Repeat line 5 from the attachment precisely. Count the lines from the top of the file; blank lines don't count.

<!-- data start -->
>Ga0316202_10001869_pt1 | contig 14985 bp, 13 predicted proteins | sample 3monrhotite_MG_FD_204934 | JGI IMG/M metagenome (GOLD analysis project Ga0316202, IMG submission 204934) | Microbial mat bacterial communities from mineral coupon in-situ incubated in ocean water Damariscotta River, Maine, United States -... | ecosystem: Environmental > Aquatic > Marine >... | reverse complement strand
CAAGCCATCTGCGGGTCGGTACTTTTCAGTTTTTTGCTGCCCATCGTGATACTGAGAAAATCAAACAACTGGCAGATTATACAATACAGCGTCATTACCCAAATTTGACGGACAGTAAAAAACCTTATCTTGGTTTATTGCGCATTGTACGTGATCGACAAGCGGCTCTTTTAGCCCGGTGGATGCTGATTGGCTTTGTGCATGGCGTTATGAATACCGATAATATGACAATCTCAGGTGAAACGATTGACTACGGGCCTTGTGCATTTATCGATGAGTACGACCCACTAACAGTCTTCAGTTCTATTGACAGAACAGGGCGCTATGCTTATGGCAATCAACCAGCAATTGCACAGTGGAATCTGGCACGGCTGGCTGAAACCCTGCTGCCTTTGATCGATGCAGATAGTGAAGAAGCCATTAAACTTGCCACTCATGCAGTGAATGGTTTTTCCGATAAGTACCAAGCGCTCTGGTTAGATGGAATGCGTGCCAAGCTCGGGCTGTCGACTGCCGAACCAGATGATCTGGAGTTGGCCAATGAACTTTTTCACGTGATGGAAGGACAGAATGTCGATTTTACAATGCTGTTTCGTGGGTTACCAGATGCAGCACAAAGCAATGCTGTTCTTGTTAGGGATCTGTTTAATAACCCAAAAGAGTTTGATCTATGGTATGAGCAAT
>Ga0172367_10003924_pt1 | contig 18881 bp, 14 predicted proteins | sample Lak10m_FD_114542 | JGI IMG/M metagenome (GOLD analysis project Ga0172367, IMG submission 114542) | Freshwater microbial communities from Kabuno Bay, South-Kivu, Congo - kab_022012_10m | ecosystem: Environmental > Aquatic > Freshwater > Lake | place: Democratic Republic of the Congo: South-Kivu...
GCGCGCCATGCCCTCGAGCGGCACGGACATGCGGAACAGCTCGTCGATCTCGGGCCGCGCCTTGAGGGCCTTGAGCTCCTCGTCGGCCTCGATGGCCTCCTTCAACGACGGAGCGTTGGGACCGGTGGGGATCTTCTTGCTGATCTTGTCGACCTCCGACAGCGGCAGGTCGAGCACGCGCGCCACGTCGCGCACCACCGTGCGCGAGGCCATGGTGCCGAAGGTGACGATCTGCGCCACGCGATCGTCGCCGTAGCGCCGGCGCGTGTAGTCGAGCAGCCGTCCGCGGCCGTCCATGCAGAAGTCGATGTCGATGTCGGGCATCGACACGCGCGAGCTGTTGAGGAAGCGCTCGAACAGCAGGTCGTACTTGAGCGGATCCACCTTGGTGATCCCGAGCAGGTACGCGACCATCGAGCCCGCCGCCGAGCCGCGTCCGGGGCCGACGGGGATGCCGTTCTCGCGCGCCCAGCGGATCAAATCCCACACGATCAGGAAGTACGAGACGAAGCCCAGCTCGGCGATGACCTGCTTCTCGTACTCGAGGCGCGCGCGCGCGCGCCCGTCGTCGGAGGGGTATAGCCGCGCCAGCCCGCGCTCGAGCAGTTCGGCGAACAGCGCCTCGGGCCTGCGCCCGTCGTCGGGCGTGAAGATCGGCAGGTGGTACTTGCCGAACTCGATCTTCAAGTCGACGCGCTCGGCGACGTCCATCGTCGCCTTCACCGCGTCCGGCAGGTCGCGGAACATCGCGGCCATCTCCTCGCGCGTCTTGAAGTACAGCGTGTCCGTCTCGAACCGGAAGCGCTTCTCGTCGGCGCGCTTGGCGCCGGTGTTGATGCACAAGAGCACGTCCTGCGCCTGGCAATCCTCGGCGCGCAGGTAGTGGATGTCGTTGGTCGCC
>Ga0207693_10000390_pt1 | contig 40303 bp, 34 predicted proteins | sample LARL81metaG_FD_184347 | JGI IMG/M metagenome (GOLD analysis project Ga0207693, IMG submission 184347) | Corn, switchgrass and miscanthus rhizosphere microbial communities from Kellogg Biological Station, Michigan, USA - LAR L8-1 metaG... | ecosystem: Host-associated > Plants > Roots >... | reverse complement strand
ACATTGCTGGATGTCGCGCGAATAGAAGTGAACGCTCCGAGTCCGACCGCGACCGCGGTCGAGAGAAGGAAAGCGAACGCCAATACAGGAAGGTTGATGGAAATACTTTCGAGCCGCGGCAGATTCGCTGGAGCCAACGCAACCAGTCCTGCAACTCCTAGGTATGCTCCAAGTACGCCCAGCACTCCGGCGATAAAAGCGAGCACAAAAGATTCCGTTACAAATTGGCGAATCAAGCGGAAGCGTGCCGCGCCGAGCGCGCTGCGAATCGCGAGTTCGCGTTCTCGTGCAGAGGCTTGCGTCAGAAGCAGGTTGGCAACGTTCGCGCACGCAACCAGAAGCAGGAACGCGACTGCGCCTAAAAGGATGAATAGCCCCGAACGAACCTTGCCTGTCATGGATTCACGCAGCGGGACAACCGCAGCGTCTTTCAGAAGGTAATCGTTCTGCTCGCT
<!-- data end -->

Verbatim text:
>Ga0207693_10000390_pt1 | contig 40303 bp, 34 predicted proteins | sample LARL81metaG_FD_184347 | JGI IMG/M metagenome (GOLD analysis project Ga0207693, IMG submission 184347) | Corn, switchgrass and miscanthus rhizosphere microbial communities from Kellogg Biological Station, Michigan, USA - LAR L8-1 metaG... | ecosystem: Host-associated > Plants > Roots >... | reverse complement strand